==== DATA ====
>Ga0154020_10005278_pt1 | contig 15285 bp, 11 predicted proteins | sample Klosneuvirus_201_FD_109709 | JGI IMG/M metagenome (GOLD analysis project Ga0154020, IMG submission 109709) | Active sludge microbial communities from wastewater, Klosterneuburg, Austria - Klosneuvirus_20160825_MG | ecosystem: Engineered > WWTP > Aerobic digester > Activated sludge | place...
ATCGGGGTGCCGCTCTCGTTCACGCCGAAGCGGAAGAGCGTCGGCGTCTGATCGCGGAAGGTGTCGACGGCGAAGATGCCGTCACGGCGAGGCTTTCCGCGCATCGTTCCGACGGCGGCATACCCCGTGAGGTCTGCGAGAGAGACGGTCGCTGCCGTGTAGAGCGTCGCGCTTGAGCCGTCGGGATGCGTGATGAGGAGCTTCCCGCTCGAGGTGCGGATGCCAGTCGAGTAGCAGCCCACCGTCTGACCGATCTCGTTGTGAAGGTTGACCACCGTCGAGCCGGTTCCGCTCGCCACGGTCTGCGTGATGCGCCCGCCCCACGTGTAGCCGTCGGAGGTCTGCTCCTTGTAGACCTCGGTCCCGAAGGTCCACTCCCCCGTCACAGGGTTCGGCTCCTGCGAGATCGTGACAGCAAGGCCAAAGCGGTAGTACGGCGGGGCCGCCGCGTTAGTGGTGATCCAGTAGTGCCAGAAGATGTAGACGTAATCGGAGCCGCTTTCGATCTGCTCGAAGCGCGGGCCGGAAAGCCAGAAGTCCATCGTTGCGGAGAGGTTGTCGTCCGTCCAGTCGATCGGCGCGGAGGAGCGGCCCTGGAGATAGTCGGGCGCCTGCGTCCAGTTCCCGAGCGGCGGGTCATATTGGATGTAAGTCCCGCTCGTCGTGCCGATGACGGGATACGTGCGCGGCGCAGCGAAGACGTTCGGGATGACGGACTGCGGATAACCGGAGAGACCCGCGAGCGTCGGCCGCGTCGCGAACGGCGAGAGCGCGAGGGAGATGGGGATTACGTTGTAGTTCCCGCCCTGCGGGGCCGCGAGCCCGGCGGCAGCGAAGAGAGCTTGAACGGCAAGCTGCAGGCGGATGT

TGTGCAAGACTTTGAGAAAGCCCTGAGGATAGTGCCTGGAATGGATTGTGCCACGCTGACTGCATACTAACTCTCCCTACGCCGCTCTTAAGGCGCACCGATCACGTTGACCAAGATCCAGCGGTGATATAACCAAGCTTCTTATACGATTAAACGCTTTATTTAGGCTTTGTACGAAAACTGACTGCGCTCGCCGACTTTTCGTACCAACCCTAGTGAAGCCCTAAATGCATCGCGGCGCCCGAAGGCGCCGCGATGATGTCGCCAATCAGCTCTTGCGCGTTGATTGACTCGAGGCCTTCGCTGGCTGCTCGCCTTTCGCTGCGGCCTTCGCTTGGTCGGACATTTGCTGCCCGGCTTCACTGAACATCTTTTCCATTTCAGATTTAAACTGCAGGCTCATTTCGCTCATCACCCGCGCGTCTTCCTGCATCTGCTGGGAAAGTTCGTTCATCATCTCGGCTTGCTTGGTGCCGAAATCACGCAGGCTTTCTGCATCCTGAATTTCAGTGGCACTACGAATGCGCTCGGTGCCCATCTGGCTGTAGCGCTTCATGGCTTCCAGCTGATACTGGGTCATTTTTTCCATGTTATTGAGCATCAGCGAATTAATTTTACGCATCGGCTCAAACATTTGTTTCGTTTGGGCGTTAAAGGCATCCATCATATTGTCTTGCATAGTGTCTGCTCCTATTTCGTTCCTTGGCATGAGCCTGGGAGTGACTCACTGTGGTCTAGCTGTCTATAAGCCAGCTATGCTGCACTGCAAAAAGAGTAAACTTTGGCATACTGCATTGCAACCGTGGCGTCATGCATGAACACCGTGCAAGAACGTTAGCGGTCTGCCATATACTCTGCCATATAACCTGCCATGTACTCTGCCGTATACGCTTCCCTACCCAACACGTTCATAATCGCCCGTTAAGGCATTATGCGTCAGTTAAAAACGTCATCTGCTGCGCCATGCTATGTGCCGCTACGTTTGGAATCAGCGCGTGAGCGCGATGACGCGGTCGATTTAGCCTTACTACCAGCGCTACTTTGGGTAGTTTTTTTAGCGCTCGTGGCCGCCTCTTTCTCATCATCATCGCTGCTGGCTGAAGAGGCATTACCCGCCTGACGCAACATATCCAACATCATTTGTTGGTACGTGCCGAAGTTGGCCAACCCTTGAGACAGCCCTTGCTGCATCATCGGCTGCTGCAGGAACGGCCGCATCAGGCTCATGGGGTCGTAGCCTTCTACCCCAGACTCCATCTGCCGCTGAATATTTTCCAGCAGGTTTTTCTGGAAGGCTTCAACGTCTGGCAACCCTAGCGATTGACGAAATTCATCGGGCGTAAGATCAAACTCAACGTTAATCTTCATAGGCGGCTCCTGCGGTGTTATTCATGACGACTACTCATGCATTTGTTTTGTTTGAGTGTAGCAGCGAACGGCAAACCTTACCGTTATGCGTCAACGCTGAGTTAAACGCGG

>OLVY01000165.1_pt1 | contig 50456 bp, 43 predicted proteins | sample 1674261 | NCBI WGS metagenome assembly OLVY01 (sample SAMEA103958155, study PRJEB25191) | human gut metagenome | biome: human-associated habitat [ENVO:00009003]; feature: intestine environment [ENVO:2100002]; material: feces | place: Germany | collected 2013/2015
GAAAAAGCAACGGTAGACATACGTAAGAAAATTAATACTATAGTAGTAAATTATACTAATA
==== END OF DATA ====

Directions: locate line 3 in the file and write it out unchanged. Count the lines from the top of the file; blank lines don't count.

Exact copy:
TGTGCAAGACTTTGAGAAAGCCCTGAGGATAGTGCCTGGAATGGATTGTGCCACGCTGACTGCATACTAACTCTCCCTACGCCGCTCTTAAGGCGCACCGATCACGTTGACCAAGATCCAGCGGTGATATAACCAAGCTTCTTATACGATTAAACGCTTTATTTAGGCTTTGTACGAAAACTGACTGCGCTCGCCGACTTTTCGTACCAACCCTAGTGAAGCCCTAAATGCATCGCGGCGCCCGAAGGCGCCGCGATGATGTCGCCAATCAGCTCTTGCGCGTTGATTGACTCGAGGCCTTCGCTGGCTGCTCGCCTTTCGCTGCGGCCTTCGCTTGGTCGGACATTTGCTGCCCGGCTTCACTGAACATCTTTTCCATTTCAGATTTAAACTGCAGGCTCATTTCGCTCATCACCCGCGCGTCTTCCTGCATCTGCTGGGAAAGTTCGTTCATCATCTCGGCTTGCTTGGTGCCGAAATCACGCAGGCTTTCTGCATCCTGAATTTCAGTGGCACTACGAATGCGCTCGGTGCCCATCTGGCTGTAGCGCTTCATGGCTTCCAGCTGATACTGGGTCATTTTTTCCATGTTATTGAGCATCAGCGAATTAATTTTACGCATCGGCTCAAACATTTGTTTCGTTTGGGCGTTAAAGGCATCCATCATATTGTCTTGCATAGTGTCTGCTCCTATTTCGTTCCTTGGCATGAGCCTGGGAGTGACTCACTGTGGTCTAGCTGTCTATAAGCCAGCTATGCTGCACTGCAAAAAGAGTAAACTTTGGCATACTGCATTGCAACCGTGGCGTCATGCATGAACACCGTGCAAGAACGTTAGCGGTCTGCCATATACTCTGCCATATAACCTGCCATGTACTCTGCCGTATACGCTTCCCTACCCAACACGTTCATAATCGCCCGTTAAGGCATTATGCGTCAGTTAAAAACGTCATCTGCTGCGCCATGCTATGTGCCGCTACGTTTGGAATCAGCGCGTGAGCGCGATGACGCGGTCGATTTAGCCTTACTACCAGCGCTACTTTGGGTAGTTTTTTTAGCGCTCGTGGCCGCCTCTTTCTCATCATCATCGCTGCTGGCTGAAGAGGCATTACCCGCCTGACGCAACATATCCAACATCATTTGTTGGTACGTGCCGAAGTTGGCCAACCCTTGAGACAGCCCTTGCTGCATCATCGGCTGCTGCAGGAACGGCCGCATCAGGCTCATGGGGTCGTAGCCTTCTACCCCAGACTCCATCTGCCGCTGAATATTTTCCAGCAGGTTTTTCTGGAAGGCTTCAACGTCTGGCAACCCTAGCGATTGACGAAATTCATCGGGCGTAAGATCAAACTCAACGTTAATCTTCATAGGCGGCTCCTGCGGTGTTATTCATGACGACTACTCATGCATTTGTTTTGTTTGAGTGTAGCAGCGAACGGCAAACCTTACCGTTATGCGTCAACGCTGAGTTAAACGCGG